Under current German law, courts can rule to keep violent offenders imprisoned indefinitely. The European Court of Human Rights in Strasburg has ruled this preventive detention is an affront to human rights.
German prisoners can remain in jail well after their original terms end
Regional courts in Germany are currently deciding individually on how to handle dangerous repeat offenders whose court sentences are up.
Several months ago the European Court of Human Rights (ECHR) ruled against Germany's use of preventive detention in such cases, which it said was tantamount to post facto punishment. Under a 1998 law, German courts can rule to keep prisoners deemed to be societal threats under so-called "preventive detention" for an indefinite period after they have served their official sentences.
Following the ECHR's ruling, some German courts fell in line, but most decided to wait for the Federal Constitutional Court to rule on the matter.
'Not a form of punishment'
As many as 70 violent offenders may soon be released in accordance with the ECHR decision in the state of North-Rhine Westphalia (NRW) alone. These prisoners are the particularly questionable, so-called "old cases."
They were sentenced to prison with the possibility of preventive detention before 1998 - when an amendment lifted a 10-year time limit on post-term detention. In their cases, the new law was applied retroactively to keep them in jail after they had finished their actual prison terms and 10 years of post-term preventive detention.
The ECHR in Strasbourg says preventive detention goes against human rights
In NRW the regional appeals court in the city of Cologne is one of the many to uphold current German law despite the ECHR ruling.
Court spokesman Hubertus Nolte told Deutsche Welle that under German law, "preventive detention is not a form of punishment" but "a safety measure for the general public, to protect the people against dangerous repeat offenders."
A violation of the right to liberty
The ECHR, however, views preventive detention as punitive, and in the case of Reinhard M. versus Germany, the ECHR ruled that the retroactive implementation of indefinite preventive detention was a violation of human rights.
In 1986, Reinhard M. was sentenced to 5 years in prison with the possibility of preventive detention. However, when 2001 came, the time when he was expecting to be released, a court retroactively applied the 1998 amendment to the Criminal Code that lifted the time limit on preventive detention - and Reinhard M. remained behind bars.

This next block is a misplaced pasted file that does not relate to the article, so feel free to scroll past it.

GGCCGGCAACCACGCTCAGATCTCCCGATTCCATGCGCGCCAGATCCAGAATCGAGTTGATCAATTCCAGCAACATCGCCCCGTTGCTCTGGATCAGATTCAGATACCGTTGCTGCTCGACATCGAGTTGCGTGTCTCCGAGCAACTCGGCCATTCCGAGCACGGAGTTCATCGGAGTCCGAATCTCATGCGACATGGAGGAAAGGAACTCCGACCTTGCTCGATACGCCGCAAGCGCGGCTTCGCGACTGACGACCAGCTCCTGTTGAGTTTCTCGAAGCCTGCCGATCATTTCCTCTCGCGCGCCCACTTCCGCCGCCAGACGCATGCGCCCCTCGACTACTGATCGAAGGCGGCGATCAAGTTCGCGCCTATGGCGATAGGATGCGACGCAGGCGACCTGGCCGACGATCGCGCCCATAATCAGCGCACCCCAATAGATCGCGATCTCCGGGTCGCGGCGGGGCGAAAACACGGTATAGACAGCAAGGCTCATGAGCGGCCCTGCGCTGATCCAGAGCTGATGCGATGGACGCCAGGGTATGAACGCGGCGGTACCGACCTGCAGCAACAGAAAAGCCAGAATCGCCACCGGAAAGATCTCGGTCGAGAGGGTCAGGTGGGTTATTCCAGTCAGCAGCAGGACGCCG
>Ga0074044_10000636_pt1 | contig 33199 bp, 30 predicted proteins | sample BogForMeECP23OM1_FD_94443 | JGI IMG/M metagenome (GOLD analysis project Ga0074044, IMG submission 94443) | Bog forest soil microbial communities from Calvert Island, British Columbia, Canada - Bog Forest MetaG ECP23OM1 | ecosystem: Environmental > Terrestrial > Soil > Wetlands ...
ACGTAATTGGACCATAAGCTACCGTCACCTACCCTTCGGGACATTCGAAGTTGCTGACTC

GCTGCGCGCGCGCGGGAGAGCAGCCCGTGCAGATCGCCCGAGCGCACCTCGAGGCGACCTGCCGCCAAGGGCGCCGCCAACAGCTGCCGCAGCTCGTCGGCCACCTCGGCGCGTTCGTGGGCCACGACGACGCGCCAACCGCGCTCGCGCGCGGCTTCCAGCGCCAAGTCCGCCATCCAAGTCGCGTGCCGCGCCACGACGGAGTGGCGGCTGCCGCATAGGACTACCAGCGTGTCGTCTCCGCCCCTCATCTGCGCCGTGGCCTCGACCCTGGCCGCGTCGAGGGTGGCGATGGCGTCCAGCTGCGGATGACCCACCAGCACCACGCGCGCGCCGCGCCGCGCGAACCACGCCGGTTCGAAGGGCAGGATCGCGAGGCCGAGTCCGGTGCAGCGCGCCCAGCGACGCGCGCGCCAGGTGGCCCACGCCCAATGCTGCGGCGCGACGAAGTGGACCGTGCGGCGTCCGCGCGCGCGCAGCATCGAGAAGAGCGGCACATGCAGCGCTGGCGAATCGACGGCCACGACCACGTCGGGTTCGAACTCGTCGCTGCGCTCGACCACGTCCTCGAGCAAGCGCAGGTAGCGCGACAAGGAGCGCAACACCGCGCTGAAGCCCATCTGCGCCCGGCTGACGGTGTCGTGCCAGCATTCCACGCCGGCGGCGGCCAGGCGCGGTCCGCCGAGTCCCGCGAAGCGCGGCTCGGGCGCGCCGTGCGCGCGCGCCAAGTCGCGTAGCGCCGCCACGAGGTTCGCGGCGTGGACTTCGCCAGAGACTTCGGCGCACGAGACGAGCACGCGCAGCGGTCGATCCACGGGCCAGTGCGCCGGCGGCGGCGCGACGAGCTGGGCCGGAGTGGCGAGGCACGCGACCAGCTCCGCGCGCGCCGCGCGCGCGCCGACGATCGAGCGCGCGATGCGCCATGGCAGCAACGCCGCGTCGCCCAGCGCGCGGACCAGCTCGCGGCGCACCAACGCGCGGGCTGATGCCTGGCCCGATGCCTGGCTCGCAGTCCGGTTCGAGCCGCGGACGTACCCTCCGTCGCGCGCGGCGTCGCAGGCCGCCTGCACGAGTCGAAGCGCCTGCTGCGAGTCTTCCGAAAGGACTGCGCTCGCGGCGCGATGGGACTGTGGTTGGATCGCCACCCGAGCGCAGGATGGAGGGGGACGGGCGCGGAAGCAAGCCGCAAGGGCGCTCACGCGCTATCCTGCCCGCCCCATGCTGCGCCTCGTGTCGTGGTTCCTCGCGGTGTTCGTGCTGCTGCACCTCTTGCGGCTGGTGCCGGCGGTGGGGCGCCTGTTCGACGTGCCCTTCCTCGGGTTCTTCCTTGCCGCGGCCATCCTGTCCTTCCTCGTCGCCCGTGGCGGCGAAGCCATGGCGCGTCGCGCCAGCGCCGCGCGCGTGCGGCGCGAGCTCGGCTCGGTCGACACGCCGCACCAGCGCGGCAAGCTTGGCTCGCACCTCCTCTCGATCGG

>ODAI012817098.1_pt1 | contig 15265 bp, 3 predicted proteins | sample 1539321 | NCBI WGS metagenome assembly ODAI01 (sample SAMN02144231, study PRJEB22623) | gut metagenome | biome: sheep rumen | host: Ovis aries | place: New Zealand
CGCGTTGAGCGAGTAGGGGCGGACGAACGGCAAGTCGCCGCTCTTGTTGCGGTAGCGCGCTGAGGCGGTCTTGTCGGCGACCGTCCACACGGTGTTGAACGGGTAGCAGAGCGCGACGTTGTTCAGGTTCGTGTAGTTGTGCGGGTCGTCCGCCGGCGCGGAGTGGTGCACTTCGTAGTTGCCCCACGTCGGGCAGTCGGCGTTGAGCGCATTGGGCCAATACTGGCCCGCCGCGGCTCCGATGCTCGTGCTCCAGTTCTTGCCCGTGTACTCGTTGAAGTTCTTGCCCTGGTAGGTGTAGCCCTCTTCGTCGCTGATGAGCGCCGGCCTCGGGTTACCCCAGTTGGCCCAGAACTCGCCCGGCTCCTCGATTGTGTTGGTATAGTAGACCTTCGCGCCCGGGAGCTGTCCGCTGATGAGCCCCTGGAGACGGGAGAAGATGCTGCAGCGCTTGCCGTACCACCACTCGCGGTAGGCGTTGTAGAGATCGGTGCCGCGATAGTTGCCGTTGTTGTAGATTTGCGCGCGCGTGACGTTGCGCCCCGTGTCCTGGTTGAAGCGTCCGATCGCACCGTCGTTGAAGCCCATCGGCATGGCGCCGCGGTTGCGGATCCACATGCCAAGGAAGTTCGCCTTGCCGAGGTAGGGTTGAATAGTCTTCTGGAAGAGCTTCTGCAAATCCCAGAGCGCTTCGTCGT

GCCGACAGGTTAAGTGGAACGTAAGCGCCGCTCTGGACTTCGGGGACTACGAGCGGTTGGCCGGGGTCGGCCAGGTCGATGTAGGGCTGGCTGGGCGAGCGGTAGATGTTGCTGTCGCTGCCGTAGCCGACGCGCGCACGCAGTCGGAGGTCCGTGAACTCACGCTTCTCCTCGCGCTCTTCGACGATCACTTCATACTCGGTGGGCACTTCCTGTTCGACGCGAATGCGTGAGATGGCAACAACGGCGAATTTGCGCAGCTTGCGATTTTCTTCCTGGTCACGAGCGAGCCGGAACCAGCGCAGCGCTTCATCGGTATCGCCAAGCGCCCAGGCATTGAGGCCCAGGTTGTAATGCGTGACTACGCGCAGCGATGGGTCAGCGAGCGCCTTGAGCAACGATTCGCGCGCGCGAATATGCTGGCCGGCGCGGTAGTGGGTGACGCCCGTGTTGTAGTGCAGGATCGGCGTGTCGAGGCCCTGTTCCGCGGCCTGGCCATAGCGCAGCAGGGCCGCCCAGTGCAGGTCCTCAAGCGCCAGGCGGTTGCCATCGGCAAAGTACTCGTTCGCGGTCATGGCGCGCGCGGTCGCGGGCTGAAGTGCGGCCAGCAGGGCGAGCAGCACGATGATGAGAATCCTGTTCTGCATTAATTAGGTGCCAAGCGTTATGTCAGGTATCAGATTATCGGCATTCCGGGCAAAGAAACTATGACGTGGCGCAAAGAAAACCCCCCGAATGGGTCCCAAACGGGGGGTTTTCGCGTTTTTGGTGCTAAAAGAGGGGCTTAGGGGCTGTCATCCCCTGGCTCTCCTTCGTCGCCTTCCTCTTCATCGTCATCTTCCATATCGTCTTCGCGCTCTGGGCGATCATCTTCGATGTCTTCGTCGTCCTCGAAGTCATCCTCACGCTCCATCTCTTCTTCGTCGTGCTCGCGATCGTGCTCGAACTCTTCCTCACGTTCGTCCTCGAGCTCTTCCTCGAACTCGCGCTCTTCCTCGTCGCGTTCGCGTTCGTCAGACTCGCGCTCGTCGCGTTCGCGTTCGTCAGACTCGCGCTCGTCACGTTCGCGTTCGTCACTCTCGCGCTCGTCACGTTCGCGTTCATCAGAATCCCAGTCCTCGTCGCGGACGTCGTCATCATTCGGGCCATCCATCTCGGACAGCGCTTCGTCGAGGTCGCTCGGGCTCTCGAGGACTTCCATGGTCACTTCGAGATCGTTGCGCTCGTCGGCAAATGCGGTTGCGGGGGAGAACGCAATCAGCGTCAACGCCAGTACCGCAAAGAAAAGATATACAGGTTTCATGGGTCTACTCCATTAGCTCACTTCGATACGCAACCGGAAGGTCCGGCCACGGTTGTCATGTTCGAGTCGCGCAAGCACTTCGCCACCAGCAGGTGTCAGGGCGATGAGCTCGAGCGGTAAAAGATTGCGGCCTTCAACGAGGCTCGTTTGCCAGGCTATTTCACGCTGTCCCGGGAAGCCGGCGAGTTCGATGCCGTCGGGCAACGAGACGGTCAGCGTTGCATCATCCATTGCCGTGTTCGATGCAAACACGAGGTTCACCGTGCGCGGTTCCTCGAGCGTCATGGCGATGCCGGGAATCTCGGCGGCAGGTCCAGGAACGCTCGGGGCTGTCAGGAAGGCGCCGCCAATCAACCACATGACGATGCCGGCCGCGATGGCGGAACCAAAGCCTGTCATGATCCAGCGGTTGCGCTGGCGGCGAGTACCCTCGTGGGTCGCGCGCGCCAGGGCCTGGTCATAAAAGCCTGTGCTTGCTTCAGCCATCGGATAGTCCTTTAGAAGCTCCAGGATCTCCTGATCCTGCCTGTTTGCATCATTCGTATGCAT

In a ruling in May this year, the European Court found that M.'s "continued preventive detention violated his right to liberty," a Court spokesperson told Deutsche Welle.
The Court also ruled that the plaintiff's further imprisonment was unlawful "in particular as there was not a sufficient causal connection between his conviction in 1986 and his continued detention, after the completion of ten years in preventive detention."
Dragging heels in Germany
Thomas Ullenbruch, a judge at the Emmendingen Circuit Court, sees the decision in Strasbourg as a call to action for German courts.
Leutheusser-Schnarrenberger is for more careful use of preventive detention
Instead, he says, they are only dragging their heels. "Although the decision from Strasbourg was anything but surprising, an unprecedented chaos now reigns," he told ZDF television, adding that, "Clear guidelines must be implemented in dozens of cases. Up till now very few people have been released and even the Federal Constitutional Court has been putting the issue off."
While some German regional courts have heeded the ECHR's decision and have begun releasing "old case" prisoners, Cologne's court authorities have refused do so until there is a ruling on the matter from the Federal Constitutional Court.
"Our court, like other state courts in Germany, is of the opinion that we can't simply apply the decision of the ECHR as if it were German law," Nolte said.
Judges 'aren't psychics'
Another issue at hand is the use of preventive detention in cases where it was not mentioned during sentencing at all.
Germany's Federal Minister of Justice, Sabine Leutheusser-Schnarrenberger, does not wish to do away with preventive detention but said in an interview with ZDF television that she wanted to see judges making use of it more often when first sentencing criminals, thus eliminating the need to impose it retroactively.
Leutheusser-Schnarrenberger's stance has met with criticism from state-level justice authorities, especially in parts of the country ruled by conservatives from the Christian Democrats (CDU) and Christian Social Union (CSU).
Bavaria's Minister of Justice Beate Merk of the CSU, sees one major "safety flaw" in limiting courts' rights to keep dangerous criminals away from society:
Merk says judges "aren't psychics"
"Our judges aren't psychics. Maybe the Federal Minister of Justice thinks they are, but they aren't. If during a prisoner's term, new facts come to light and with them new insight, judges can only act then," she said. "For that scenario we need the ability to implement preventive custody retroactively."
Merk added that her state would not release any dangerous offenders unless ordered to do so by Leutheusser-Schnarrenberger's Ministry of Justice.
Until that occurs - if it does - courts in Bavaria and all over Germany will continue to hold repeat offenders in prison for as long as they see fit.
Author: David Levitz
Editor: Susan Houlton